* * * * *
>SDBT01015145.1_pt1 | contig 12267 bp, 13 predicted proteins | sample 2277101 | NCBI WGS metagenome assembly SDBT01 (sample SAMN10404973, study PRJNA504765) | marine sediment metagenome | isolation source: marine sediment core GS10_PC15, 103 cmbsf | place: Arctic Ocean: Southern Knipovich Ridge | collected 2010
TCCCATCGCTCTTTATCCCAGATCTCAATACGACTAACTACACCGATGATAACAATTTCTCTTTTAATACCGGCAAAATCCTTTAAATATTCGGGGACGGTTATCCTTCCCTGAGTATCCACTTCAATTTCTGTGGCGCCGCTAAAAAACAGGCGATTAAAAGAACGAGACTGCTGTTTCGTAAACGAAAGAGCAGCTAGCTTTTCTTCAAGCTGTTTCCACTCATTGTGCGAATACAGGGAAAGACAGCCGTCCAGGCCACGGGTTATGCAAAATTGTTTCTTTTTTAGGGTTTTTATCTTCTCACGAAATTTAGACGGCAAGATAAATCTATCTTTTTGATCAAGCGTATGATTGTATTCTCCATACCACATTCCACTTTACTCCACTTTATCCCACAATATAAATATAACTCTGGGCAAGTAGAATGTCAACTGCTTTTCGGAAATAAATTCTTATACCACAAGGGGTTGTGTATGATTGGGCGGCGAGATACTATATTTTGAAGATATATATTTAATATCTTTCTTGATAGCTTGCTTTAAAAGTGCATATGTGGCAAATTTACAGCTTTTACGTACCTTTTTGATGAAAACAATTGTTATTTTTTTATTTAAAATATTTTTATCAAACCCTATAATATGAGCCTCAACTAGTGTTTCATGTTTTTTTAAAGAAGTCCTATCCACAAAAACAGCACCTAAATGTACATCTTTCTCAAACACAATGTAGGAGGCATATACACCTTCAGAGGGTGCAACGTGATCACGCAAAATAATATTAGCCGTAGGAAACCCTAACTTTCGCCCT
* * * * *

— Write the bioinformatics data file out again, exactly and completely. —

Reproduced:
>SDBT01015145.1_pt1 | contig 12267 bp, 13 predicted proteins | sample 2277101 | NCBI WGS metagenome assembly SDBT01 (sample SAMN10404973, study PRJNA504765) | marine sediment metagenome | isolation source: marine sediment core GS10_PC15, 103 cmbsf | place: Arctic Ocean: Southern Knipovich Ridge | collected 2010
TCCCATCGCTCTTTATCCCAGATCTCAATACGACTAACTACACCGATGATAACAATTTCTCTTTTAATACCGGCAAAATCCTTTAAATATTCGGGGACGGTTATCCTTCCCTGAGTATCCACTTCAATTTCTGTGGCGCCGCTAAAAAACAGGCGATTAAAAGAACGAGACTGCTGTTTCGTAAACGAAAGAGCAGCTAGCTTTTCTTCAAGCTGTTTCCACTCATTGTGCGAATACAGGGAAAGACAGCCGTCCAGGCCACGGGTTATGCAAAATTGTTTCTTTTTTAGGGTTTTTATCTTCTCACGAAATTTAGACGGCAAGATAAATCTATCTTTTTGATCAAGCGTATGATTGTATTCTCCATACCACATTCCACTTTACTCCACTTTATCCCACAATATAAATATAACTCTGGGCAAGTAGAATGTCAACTGCTTTTCGGAAATAAATTCTTATACCACAAGGGGTTGTGTATGATTGGGCGGCGAGATACTATATTTTGAAGATATATATTTAATATCTTTCTTGATAGCTTGCTTTAAAAGTGCATATGTGGCAAATTTACAGCTTTTACGTACCTTTTTGATGAAAACAATTGTTATTTTTTTATTTAAAATATTTTTATCAAACCCTATAATATGAGCCTCAACTAGTGTTTCATGTTTTTTTAAAGAAGTCCTATCCACAAAAACAGCACCTAAATGTACATCTTTCTCAAACACAATGTAGGAGGCATATACACCTTCAGAGGGTGCAACGTGATCACGCAAAATAATATTAGCCGTAGGAAACCCTAACTTTCGCCCT